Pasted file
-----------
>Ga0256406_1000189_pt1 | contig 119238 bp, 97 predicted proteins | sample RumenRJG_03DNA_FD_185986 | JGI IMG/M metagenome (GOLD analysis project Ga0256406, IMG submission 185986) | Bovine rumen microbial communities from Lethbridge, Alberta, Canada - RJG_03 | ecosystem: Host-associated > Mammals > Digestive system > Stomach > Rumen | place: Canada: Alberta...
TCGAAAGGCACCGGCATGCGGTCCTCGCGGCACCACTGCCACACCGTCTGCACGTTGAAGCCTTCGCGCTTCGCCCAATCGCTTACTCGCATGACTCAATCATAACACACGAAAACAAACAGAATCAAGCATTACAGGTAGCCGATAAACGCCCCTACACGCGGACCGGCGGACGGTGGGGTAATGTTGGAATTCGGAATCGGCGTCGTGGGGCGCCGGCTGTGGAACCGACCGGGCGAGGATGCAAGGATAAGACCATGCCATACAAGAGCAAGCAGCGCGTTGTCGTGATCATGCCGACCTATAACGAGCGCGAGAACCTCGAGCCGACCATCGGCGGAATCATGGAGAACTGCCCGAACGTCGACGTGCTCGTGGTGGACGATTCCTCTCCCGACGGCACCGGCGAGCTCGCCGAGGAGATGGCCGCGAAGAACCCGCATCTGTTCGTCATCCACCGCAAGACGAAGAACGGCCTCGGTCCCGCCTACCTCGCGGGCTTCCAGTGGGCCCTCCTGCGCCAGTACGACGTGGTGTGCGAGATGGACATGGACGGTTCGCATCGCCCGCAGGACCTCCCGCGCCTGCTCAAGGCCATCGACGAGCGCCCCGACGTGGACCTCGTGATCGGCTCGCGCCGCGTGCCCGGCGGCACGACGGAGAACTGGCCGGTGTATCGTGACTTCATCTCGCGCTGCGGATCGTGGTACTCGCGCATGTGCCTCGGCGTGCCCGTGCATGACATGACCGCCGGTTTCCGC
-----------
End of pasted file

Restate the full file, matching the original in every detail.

>Ga0256406_1000189_pt1 | contig 119238 bp, 97 predicted proteins | sample RumenRJG_03DNA_FD_185986 | JGI IMG/M metagenome (GOLD analysis project Ga0256406, IMG submission 185986) | Bovine rumen microbial communities from Lethbridge, Alberta, Canada - RJG_03 | ecosystem: Host-associated > Mammals > Digestive system > Stomach > Rumen | place: Canada: Alberta...
TCGAAAGGCACCGGCATGCGGTCCTCGCGGCACCACTGCCACACCGTCTGCACGTTGAAGCCTTCGCGCTTCGCCCAATCGCTTACTCGCATGACTCAATCATAACACACGAAAACAAACAGAATCAAGCATTACAGGTAGCCGATAAACGCCCCTACACGCGGACCGGCGGACGGTGGGGTAATGTTGGAATTCGGAATCGGCGTCGTGGGGCGCCGGCTGTGGAACCGACCGGGCGAGGATGCAAGGATAAGACCATGCCATACAAGAGCAAGCAGCGCGTTGTCGTGATCATGCCGACCTATAACGAGCGCGAGAACCTCGAGCCGACCATCGGCGGAATCATGGAGAACTGCCCGAACGTCGACGTGCTCGTGGTGGACGATTCCTCTCCCGACGGCACCGGCGAGCTCGCCGAGGAGATGGCCGCGAAGAACCCGCATCTGTTCGTCATCCACCGCAAGACGAAGAACGGCCTCGGTCCCGCCTACCTCGCGGGCTTCCAGTGGGCCCTCCTGCGCCAGTACGACGTGGTGTGCGAGATGGACATGGACGGTTCGCATCGCCCGCAGGACCTCCCGCGCCTGCTCAAGGCCATCGACGAGCGCCCCGACGTGGACCTCGTGATCGGCTCGCGCCGCGTGCCCGGCGGCACGACGGAGAACTGGCCGGTGTATCGTGACTTCATCTCGCGCTGCGGATCGTGGTACTCGCGCATGTGCCTCGGCGTGCCCGTGCATGACATGACCGCCGGTTTCCGC